In previous works, the approximator and predictor are trained separately to minimize their loss functions. The difficulty of finding a joint loss function impedes us to make a good trade-off between the quality and the energy-efficiency. Besides, we have to pay a significant effort and spend much time to search numerous combinations of two sets of hyper-parameters, such as batch size, training rate, and epoch numbers. It is well known in the Machine Learning field that end-to-end training can decrease the supervision needed and balance the training of both NNs. A predictor and an approximator, associated with different tasks, form a composite structure—this is a typical multitask learning scenario. It has been proved that improved generalization error bounds can be achieved because of the shared parameters 

[3, 1]. All above motivates us to design a holistic end-to-end trainable neural network for approximate computing with quality guarantee.

Iii Proposed AXNet structure and its training

Multitask learning can improve generalization by using the domain information contained in the training signals of related tasks as an inductive bias. It does this by learning tasks in parallel while using a shared representation; what is learned for each task can help other tasks be learned better [2]. Inspired by this, we train the approximator and predictor in parallel, rather than successively and separately, using a shared representation. To find a shared representation, we first try weight sharing mechanism—a common approach—but fail. Then, we success by fusing the neurons between the approximator and predictor.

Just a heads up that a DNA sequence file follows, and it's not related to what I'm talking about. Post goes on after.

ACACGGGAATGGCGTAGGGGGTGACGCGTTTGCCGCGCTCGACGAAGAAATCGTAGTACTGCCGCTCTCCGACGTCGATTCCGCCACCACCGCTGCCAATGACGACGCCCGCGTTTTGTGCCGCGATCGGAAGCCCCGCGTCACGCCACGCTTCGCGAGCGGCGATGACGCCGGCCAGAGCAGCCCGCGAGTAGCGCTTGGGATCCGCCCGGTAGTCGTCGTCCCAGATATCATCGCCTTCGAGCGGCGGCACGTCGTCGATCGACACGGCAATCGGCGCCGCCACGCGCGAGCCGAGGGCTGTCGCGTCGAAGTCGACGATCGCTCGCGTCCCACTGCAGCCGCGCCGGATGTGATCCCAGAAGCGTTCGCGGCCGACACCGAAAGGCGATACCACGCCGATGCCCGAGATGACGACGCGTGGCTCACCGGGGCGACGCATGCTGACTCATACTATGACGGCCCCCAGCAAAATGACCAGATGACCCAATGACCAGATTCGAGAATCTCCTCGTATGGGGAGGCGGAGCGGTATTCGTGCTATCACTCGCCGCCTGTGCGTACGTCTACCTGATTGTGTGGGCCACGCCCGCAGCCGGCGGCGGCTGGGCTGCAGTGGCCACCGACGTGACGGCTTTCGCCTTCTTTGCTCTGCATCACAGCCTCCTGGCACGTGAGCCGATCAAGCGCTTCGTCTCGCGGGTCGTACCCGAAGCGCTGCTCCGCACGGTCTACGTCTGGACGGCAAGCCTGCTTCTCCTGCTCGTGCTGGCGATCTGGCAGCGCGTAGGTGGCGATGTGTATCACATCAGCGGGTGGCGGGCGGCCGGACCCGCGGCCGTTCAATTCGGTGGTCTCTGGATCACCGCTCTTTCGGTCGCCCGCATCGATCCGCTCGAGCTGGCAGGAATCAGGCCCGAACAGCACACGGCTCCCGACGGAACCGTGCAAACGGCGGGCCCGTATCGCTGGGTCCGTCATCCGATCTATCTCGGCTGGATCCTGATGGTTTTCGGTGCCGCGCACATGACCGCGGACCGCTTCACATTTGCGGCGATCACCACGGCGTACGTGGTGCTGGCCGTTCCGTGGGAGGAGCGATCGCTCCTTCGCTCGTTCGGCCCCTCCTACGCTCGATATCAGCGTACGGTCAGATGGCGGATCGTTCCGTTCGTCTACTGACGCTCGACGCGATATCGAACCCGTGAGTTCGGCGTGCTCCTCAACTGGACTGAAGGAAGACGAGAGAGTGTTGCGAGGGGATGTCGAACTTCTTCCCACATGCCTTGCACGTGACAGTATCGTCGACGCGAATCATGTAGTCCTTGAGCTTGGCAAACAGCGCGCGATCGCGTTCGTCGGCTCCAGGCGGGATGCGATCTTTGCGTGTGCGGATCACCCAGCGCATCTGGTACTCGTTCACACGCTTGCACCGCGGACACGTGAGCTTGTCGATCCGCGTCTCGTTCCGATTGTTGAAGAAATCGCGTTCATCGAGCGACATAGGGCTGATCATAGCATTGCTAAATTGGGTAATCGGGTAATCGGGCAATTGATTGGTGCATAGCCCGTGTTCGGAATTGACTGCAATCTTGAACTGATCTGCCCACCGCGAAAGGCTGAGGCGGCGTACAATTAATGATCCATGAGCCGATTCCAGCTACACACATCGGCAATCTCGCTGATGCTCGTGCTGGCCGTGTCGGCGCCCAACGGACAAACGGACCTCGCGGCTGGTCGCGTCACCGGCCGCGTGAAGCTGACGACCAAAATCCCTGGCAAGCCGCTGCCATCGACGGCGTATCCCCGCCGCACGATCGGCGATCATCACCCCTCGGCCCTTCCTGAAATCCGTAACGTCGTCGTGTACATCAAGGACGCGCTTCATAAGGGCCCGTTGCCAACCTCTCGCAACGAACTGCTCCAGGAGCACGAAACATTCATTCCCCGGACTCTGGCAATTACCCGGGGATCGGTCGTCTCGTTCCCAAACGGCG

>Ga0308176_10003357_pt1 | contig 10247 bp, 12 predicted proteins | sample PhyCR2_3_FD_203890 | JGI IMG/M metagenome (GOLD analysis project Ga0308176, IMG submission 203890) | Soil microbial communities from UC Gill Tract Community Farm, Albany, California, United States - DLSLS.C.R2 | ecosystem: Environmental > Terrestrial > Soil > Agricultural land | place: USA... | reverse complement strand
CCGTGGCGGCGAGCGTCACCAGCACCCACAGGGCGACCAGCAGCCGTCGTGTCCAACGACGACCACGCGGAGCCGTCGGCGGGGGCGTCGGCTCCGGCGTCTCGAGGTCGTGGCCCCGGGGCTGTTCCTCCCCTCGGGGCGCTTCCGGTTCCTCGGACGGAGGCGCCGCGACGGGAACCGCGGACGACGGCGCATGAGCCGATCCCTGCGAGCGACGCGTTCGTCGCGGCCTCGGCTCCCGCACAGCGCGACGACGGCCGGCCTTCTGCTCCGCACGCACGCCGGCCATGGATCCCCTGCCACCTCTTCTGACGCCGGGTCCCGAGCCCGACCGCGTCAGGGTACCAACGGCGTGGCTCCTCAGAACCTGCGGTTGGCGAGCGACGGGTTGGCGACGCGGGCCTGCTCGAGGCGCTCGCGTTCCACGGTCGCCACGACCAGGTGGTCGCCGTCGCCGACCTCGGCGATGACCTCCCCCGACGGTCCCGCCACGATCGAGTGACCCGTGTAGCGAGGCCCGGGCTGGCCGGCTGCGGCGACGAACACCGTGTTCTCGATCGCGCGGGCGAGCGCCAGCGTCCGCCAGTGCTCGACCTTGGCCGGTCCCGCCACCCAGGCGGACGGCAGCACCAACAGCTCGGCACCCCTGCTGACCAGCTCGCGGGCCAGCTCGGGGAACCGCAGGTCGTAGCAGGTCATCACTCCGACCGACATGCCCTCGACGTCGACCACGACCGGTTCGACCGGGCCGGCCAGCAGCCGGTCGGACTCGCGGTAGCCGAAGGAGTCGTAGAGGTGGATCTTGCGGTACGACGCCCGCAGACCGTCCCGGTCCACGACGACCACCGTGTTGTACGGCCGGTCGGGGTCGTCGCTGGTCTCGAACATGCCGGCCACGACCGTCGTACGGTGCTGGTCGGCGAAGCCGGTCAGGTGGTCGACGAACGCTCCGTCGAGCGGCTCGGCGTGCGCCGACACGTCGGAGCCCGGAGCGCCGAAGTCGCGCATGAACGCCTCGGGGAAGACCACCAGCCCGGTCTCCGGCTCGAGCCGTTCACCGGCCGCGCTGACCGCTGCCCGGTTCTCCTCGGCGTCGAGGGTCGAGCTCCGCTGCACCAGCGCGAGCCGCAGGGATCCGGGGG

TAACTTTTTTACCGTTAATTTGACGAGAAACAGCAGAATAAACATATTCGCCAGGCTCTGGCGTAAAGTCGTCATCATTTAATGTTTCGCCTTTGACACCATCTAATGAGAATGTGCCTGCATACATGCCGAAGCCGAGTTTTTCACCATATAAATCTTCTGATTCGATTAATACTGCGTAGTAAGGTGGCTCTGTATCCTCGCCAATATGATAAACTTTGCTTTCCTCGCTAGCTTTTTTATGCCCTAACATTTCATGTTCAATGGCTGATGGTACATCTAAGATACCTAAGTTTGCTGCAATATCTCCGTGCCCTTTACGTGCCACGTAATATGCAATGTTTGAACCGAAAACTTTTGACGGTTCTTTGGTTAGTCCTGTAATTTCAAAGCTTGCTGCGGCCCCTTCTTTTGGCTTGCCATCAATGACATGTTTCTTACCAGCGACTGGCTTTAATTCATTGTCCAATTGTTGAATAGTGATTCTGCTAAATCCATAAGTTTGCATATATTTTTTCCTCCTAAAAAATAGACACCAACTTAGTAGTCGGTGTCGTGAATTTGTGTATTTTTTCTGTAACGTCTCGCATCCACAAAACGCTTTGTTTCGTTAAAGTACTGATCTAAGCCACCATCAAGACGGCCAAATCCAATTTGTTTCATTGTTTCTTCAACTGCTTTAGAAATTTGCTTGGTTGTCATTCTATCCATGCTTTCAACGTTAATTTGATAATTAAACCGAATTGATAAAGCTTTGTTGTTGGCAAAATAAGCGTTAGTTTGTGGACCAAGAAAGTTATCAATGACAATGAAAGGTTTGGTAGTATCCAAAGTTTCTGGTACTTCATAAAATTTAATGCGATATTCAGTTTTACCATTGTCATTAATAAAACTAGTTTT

Iii-a Weight sharing mechanism: A false start

We first try a commonly used format of shared representation. We use Multi-layer Perceptron (MLP) as the neural networks in this paper for clarity. We thereby merge the first hidden layers of the approximator and predictor. The rest of the two NNs remain separately, as shown in Figure

1. The resulting neural network contains a prediction subnet and an approximation subnet, inherit the predictor and approximator, respectively.

The training procedure is composed of forward-propagation (FP) and backward-propagation (BP). In the FP stage, we apply the input data to the approximation subnet and derive the approximated value . The approximation error depends on the difference between and the exact output , as well as the error metric function , e.g., square-error, etc. We derive the label by comparing with the error bound:

(1)

tells whether the input data is safe-to-approximate, and is further used in the cost function (2) to train the prediction subnet.

(2)

wherein is the output of prediction subnet indicating the classification result, denotes the loss function of the approximation subnet and refers to the loss function of the prediction subnet, i.e., the cross entropy. In the BP stage–using Stochastic Gradient Descendent algorithm– (two sets of) gradients originated from two different loss functions, and , pass through all hidden layers of two subnets separately until reaching the layer with shared neurons. The sums of the two gradients are used to update the shared neurons.